People spend a lot of time trying to find sleepers. But the 1858-S is better than that: it is also an historic and extremely tough coin. The good news is that, at least in some grades, it is available at reasonable prices, reflecting a lack of demand and perhaps a lack of knowledge of just how good this date is.
To understand the historic importance of the 1858-S, we need to go back to San Francisco in 1858. There was a mint in San Francisco that had been open for coin production since 1854; however, few would have wanted to call it a mint. It was an absolutely miserable place to work. It was crowded, it was loud, it had poor ventilation so the acid fumes went everywhere. It was smaller than the frontier facilities at Dahlonega and Charlotte, yet it was supposed to make both gold and silver coins.
The mint was so small that there had to be priorities, and small silver coins like the Seated Liberty dime was not among them. The place produced coins starting in 1854 but did not produce a single dime until 1856, when it managed a mintage of 70,000. Then, in 1857, it returned to form and produced no additional dimes.
The following year, San Francisco would produce another 60,000 dimes. But then, starting in 1860, the numbers would increase. The historic 1856-S had some slight saving but the 1858-S and 1859-S were different matters. They had basically no saving, which is not all that surprising.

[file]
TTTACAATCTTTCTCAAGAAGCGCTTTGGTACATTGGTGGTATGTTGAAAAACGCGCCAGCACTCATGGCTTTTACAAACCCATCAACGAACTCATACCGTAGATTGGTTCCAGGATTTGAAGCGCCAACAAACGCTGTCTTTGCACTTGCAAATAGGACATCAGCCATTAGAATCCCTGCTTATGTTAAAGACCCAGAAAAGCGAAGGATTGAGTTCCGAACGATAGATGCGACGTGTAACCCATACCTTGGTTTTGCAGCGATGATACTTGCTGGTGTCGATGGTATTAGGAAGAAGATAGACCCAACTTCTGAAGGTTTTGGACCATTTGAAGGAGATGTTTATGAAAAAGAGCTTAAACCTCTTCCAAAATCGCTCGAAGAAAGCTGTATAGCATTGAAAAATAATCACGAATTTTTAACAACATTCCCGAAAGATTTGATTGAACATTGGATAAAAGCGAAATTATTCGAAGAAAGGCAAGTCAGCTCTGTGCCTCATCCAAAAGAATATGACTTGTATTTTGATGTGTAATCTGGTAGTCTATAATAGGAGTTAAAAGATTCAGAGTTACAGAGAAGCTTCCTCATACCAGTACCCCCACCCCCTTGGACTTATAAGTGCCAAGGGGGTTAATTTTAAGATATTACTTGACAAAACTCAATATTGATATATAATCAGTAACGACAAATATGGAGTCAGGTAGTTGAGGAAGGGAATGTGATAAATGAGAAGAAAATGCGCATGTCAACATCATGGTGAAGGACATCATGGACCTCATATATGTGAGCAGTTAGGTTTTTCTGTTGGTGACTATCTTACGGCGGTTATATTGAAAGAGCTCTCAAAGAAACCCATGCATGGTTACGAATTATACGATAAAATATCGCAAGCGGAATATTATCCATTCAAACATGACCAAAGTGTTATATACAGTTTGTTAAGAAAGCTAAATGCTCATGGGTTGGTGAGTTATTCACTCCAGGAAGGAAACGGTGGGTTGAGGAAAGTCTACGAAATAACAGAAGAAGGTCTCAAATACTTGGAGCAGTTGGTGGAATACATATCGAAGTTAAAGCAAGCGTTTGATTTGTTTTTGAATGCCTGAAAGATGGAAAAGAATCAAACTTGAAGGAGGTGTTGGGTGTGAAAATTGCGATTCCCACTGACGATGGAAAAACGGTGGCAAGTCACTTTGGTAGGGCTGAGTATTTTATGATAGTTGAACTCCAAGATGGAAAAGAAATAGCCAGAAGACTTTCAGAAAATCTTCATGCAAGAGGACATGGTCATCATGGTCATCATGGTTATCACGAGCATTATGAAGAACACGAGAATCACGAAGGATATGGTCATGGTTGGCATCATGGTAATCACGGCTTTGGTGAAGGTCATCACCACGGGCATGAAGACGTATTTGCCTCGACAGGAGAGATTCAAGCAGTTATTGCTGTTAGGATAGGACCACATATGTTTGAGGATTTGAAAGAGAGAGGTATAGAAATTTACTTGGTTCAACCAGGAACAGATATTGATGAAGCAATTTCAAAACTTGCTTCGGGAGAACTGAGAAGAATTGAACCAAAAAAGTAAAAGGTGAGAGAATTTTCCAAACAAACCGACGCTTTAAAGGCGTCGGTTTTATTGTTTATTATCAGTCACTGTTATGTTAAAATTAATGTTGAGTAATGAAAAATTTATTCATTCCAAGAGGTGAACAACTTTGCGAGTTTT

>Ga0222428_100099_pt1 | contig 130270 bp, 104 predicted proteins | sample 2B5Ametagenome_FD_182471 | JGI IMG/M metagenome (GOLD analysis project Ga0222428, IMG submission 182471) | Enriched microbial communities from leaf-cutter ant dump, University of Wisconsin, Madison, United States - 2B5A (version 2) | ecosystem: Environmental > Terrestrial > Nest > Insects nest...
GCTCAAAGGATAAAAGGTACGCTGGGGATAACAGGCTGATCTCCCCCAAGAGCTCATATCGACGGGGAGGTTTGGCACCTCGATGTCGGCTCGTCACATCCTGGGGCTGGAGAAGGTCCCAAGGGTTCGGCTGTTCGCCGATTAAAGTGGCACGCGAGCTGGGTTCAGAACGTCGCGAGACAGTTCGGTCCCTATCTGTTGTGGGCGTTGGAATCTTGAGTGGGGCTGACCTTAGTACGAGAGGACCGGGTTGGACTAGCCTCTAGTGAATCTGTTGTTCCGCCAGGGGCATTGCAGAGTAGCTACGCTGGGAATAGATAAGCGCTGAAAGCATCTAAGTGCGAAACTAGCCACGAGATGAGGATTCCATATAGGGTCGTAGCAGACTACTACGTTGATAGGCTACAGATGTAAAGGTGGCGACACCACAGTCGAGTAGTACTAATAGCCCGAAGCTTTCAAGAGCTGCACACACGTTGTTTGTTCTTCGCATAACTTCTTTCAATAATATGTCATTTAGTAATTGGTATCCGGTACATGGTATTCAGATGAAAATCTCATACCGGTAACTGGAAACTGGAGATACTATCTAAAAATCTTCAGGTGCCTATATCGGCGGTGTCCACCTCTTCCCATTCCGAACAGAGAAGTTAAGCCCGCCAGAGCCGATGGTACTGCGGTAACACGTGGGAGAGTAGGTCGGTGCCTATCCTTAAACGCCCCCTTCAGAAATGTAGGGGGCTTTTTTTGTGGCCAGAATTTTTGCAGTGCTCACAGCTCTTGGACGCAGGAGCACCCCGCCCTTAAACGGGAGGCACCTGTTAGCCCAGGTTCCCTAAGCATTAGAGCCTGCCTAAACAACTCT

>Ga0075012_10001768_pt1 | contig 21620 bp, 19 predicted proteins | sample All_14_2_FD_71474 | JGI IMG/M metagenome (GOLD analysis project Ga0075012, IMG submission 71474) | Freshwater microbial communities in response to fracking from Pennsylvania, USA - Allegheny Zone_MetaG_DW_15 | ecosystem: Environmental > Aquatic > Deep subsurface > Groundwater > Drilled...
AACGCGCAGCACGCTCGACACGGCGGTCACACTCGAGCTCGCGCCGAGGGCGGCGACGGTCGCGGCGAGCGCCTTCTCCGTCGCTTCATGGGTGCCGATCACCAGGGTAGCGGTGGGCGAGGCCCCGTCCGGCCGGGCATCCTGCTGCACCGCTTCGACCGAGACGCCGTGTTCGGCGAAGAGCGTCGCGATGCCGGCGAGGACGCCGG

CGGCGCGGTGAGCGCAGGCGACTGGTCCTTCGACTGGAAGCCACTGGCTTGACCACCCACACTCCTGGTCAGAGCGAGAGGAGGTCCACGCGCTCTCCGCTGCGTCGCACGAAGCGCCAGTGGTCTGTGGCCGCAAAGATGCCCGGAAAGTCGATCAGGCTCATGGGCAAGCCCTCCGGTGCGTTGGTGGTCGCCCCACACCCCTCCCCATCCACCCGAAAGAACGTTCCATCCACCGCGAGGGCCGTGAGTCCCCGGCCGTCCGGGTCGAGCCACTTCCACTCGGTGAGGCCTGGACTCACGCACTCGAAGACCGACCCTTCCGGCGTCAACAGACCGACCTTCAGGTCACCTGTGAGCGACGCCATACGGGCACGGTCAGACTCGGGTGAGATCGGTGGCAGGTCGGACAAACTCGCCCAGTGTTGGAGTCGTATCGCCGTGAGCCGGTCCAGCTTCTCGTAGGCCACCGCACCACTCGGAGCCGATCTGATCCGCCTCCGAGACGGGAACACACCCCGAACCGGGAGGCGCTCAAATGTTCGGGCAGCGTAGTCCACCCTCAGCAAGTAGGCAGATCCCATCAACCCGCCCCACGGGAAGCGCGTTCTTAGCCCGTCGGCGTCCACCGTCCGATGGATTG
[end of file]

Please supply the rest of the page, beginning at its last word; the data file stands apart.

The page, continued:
At the time, there were not many coin collectors, and what collectors there were primarily concentrated on lower denominations. In addition, these coin collectors were located 3,000 miles away from San Francisco, usually around Philadelphia. There was essentially no coin collecting in San Francisco, so there was no one to save the 1858-S.
The situation would remain unchanged for decades. The average 1858-S would reach circulation and then get abused. It was, after all, a rough and somewhat wild environment.
That leaves us today with a coin with a 60,000 mintage that was released into the middle of a gold rush. Now that by definition is a simply great coin. But you can get that 1858-S for a current price of $150 in VG-8. Its story alone is worth more than that, so we can consider it a great value.
While the 1858-S is still palatable at $2,250 in AU-50, it becomes much tougher in Mint State grades. Its current price listings are $15,750 in MS-63 and $25,500 in MS-65.
The Numismatic Guaranty Company has graded just 14 examples of the 1858-S. Of those 14, only an MS-63 and an MS-65 were called Mint State.
At the Professional Coin Grading Service, it has been seen 23 times, and in this case there were two examples in MS-62 and another in MS-66.
That makes a combined total of just five Mint State examples of the 1858-S seen by the two major grading services. Probably as important is the fact that the two services have seen just 37 examples in all grades combined. There may be a few more, but it’s also very possible that some of these coins have been submitted more than once.
It does not take very advanced addition to think that the number of collectors of Seated Liberty dimes, while low, might still be very close to the number of known examples of the 1858-S. It is certainly not out of the question that at some point there will be additional collectors of Seated Liberty dimes – and the question then becomes, where are they going to find an 1858-S?
Certainly it is likely to go up in price, although we should not expect large price increases as the interest in Seated Liberty dimes is not going to increase dramatically. That said, the 1858-S is a great value today and a coin from a classic period in history that should make it an interesting purchase for almost any collector.